A team of US researchers sought to halt tumor growth in breast cancer by targeting breast cancer cell metabolism in the mitochondria through the use of an adenosine triphosphate (ATP) synthesis inhibitor.
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Breast cancer has been top-of-mind for many researchers over the years. Some focus on early detection methods and others set their sights on discovering new treatment options — both are crucial for patient survival.
The innumerable potential mechanisms researchers may target using countless variations of therapeutic treatments for breast cancer is vast, and, the nature of human biology sees to it that for every action, there are reactions. Some of these reactions require multiple studies that reveal links between genes in our DNA that were previously undiscovered.
One such study was published recently in Oncotarget and conducted by a multidisciplinary team of skilled researchers from the United States’ Maryland and California. The team sought to halt tumor growth by targeting breast cancer cell metabolism in the mitochondria through the use of a new adenosine triphosphate (ATP) synthesis inhibitor.
ATP is a critical molecule in many human cell processes, including energy storage and transfer, cell signaling, cellular respiration, and cell metabolism. CADD522 is a small and potent molecule used as a drug to inhibit the RUNX2 transcription factor, which is well-known to promote breast cancer growth and metastasis.
“Cancer stem cells are slow-growing cells that harbor tumorigenic potential, self-renewal capabilities, and intrinsic resistance to conventional and targeted therapies. These cells are dependent on active mitochondria and show increased oxygen consumption and ATP production compared to more highly proliferating tumor cells [100, 102–104].”
Given cancer stem cells are dependent on active mitochondria, the team proposed that the inhibition of the mitochondrial respiratory chain can be used to develop selective anticancer agents. The study targeted mitochondrial metabolism by inhibiting cell respiration in breast cancer cells and reported that CADD522 promotes growth arrest, not apoptosis.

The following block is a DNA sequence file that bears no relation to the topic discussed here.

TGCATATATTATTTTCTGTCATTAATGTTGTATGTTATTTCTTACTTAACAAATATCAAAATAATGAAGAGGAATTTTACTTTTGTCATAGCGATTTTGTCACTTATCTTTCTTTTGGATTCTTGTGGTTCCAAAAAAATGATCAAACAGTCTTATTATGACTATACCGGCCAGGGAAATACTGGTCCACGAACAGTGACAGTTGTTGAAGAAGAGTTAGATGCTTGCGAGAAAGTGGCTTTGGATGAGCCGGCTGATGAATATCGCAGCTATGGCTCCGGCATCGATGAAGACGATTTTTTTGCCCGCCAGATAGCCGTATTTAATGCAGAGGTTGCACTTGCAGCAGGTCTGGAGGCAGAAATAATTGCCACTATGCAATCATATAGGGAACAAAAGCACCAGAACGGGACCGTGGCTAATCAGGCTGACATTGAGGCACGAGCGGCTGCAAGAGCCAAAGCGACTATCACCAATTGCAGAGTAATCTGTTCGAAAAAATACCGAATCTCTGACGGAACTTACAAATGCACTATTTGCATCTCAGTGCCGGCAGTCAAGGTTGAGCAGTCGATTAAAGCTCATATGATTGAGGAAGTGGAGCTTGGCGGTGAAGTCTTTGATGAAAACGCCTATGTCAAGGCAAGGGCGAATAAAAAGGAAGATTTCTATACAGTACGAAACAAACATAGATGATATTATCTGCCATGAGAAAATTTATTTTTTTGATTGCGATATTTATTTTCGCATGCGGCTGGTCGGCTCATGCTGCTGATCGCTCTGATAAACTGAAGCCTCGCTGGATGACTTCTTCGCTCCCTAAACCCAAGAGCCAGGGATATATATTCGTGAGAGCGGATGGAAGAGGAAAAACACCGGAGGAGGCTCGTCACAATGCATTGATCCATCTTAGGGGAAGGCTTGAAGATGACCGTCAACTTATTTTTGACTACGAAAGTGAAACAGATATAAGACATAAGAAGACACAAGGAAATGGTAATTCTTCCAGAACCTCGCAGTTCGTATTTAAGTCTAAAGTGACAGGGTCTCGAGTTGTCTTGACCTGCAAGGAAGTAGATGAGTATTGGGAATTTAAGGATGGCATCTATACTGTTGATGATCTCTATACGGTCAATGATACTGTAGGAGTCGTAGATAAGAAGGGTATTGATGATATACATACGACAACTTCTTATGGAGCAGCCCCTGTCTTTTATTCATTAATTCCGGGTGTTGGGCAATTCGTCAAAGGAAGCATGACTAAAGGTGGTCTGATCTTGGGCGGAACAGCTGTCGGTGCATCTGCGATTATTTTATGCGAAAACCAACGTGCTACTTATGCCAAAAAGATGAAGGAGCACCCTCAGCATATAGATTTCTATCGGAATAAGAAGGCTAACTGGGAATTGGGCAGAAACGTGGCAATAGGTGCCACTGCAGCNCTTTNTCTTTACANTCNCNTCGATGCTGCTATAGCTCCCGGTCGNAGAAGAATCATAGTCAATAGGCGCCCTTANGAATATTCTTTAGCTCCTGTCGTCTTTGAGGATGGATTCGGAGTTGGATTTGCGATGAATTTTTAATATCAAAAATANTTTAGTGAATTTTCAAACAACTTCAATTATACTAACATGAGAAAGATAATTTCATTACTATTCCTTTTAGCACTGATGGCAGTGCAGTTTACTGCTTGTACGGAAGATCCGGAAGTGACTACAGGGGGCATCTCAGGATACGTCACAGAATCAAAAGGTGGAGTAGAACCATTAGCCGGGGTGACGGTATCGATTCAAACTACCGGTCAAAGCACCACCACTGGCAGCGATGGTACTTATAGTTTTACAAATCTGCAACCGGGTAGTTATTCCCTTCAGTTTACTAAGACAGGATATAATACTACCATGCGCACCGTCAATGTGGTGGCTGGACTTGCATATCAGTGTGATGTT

“CADD522 diminished ATP levels through inhibition of mitochondrial ATP synthase activity, without alteration of complex I activity.”
The researchers studied the reactions of control and breast cancer cell-lines in combination with CADD522 and other agents through a complex set of assays, scans, statistical analyses, and other tests.
Through their findings, the team notes that they do not exclude the possibility of CADD522 indirectly interfering with mitochondrial dynamics through regulation of nuclear genes that target the processes that regulate mitochondrial content, structure, and function.
“Further studies will be needed to verify the precise effects of CADD522 on regulation of mitochondrial biogenesis.”
The study results demonstrate that mitochondrial ATP synthase inhibition may be a valid therapeutic approach and that the suppression of mitochondrial metabolism is indeed a mechanism that drives sensitivity of breast cancer cells to CADD522.
Click here to read the full scientific paper, published in Oncotarget.
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